[Eoin O’Dell, Cearta, 28 June]

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The nature of judicial deference to academic judgment

Posted in Legal issues on June 27th, 2016 by steve

Ireland“The US Supreme Court, though depleted at present to eight Justices after the death of Antonin Scalia, can still muster majorities in controversial cases. One of the most controversial issues regularly before the Court (up there with abortion and guns) is affirmative action, especially in college admissions …” (more)

[Eoin O’Dell, Cearta, 27 June]

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Judicial review and the exclusive jurisdiction of University Visitors

Posted in Legal issues on June 9th, 2015 by steve

Ireland“Institutions such as cathedrals and colleges are often overseen by Visitors. The recent decision of Horner J in In re CS [2015] NIQB 36 (30 April 2015) has reaffirmed many basic principles relating to the jurisdiction of University Visitors …” (more)

[Eoin O’Dell, Cearta, 9 June]

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Fassi v. Dublin City University [2015] IEHC 38

Posted in Legal issues on February 5th, 2015 by steve

Ireland“The applicant was a PhD student at the respondent University during the academic year 2012/2013. In May 2013, his academic supervisors issued a report deeming him unsuitable to continue his studies as a result of poor academic performance and he was thus unable to progress further. He appealed this decision to the Graduate Research Studies Board (‘the Board’) which rejected his appeal on the 17th October, 2013. He brings the within judicial review proceedings seeking orders of certiorari quashing both the decision in May and that in October 2013 …” (more)

[HT: Darius Whelan]
[High Court, 29 January]

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Language schools succeed in legal challenge to new regulations

Posted in Governance and administration on January 13th, 2015 by steve

Ireland“Two English language schools catering for non-EU students have succeeded in their legal challenge against new Government accreditation requirements …” (more)

[Aodhan O’Faolain, Irish Times, 13 January]

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Meanwhile, In The High Court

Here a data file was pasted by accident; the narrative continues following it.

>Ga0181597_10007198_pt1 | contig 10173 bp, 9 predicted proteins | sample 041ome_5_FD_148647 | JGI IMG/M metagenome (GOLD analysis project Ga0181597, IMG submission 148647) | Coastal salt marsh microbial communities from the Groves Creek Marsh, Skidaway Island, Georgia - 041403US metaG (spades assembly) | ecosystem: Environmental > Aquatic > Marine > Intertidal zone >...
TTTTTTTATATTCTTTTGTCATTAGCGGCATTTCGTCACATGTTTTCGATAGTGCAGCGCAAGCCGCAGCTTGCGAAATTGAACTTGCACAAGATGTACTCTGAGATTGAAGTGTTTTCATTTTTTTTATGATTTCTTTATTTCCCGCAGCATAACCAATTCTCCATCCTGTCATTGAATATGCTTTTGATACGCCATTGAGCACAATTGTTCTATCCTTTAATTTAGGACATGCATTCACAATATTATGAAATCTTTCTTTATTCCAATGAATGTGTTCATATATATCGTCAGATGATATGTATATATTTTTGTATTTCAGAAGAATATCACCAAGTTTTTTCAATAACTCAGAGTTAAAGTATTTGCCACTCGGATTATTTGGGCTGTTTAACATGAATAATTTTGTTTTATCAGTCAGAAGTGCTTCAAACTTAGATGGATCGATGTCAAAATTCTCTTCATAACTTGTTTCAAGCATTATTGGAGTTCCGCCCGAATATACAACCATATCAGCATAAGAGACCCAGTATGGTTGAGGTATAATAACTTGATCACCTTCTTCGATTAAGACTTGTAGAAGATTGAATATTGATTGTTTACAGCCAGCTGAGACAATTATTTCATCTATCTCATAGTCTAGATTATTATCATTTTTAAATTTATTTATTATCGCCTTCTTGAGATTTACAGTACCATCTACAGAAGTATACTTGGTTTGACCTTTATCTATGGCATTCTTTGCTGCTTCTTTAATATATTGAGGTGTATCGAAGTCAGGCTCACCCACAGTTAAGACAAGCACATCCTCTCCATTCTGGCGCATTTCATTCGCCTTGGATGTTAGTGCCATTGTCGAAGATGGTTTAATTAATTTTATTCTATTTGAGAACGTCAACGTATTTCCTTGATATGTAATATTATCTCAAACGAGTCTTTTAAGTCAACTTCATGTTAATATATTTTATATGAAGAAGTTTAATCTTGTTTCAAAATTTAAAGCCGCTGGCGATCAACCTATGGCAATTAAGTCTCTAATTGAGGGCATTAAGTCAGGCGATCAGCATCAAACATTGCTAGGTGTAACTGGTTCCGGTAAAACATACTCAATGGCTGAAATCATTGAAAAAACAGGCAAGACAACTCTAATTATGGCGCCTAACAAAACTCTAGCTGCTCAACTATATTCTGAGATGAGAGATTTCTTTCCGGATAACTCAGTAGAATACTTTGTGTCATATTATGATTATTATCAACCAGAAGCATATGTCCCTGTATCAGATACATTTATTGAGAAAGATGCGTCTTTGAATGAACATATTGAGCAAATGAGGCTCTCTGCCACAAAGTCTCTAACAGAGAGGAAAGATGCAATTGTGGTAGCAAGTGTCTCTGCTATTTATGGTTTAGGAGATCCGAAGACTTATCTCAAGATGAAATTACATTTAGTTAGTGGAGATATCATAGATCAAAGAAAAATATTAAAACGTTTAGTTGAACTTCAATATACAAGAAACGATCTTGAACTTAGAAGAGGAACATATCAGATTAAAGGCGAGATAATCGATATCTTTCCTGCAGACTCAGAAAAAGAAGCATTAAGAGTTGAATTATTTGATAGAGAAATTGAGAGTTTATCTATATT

Posted in Legal issues on January 13th, 2015 by steve

Ireland“‘High Court has declared new Dept of Justice regulations for language schools illegal. Rules would have forced closure of many schools.’ Two English language schools in Dublin, Academic Bridge and the National Employee Development Training Centre, had taken proceedings against the Department of Justice in the High Court …” (more)

[Broadsheet.ie, 13 January]

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Student thrown out of QUB over criminal conviction wins High Court permission to challenge decision

Posted in Legal issues on November 19th, 2014 by steve

UK“A student thrown out of Queen’s University in Belfast over a criminal conviction has won High Court permission to challenge the sanction. His lawyers were granted leave to seek a judicial review of the decision to exclude him for a set period of time …” (more)

[Alan Erwin, Belfast Telegraph, 19 November]

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Allegation of breach of examination rules – right to fair procedures

Posted in Legal issues on August 31st, 2013 by steve

Ireland“The applicant in this case is in her third and final year as a student at the Athlone Institute of Technology. She attended the premises of the respondent on the 13th December, 2012, to sit her third year exam in Financial Management on the 13th December, 2012. The examination was scheduled to take place at 9.30 …” (more)

Dunne J, Zhang v. Athlone Institute of Technology [2013] IEHC 390

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Students seek to stop course cancellation

Posted in Legal issues on August 15th, 2013 by steve

“Two third-level students have brought a High Court challenge against the decision to cancel the country’s first undergraduate audiology course …” (more)

[Aodhan O’Faolain and Ray Managh, Independent, 15 August]

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Students take fight for degree course to the High Court

Posted in Legal issues on August 14th, 2013 by steve

“Two second year college students have gone to the High Court to fight the closure of their degree course at the Athlone Institute of Technology …” (more)

[BreakingNews.ie, 14 August]

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Update on London Metropolitan

Posted in Fees, access and admissions, Legal issues on September 24th, 2012 by steve

“I wasn’t in the Royal Courts of Justice on Friday for the preliminary hearing into London Metropolitan’s request for a judicial review into UK Border Agency’s decision to revoke London Met’s licence to act as visa sponsors for non-EU students …” (more)

[Critical Education, 24 September]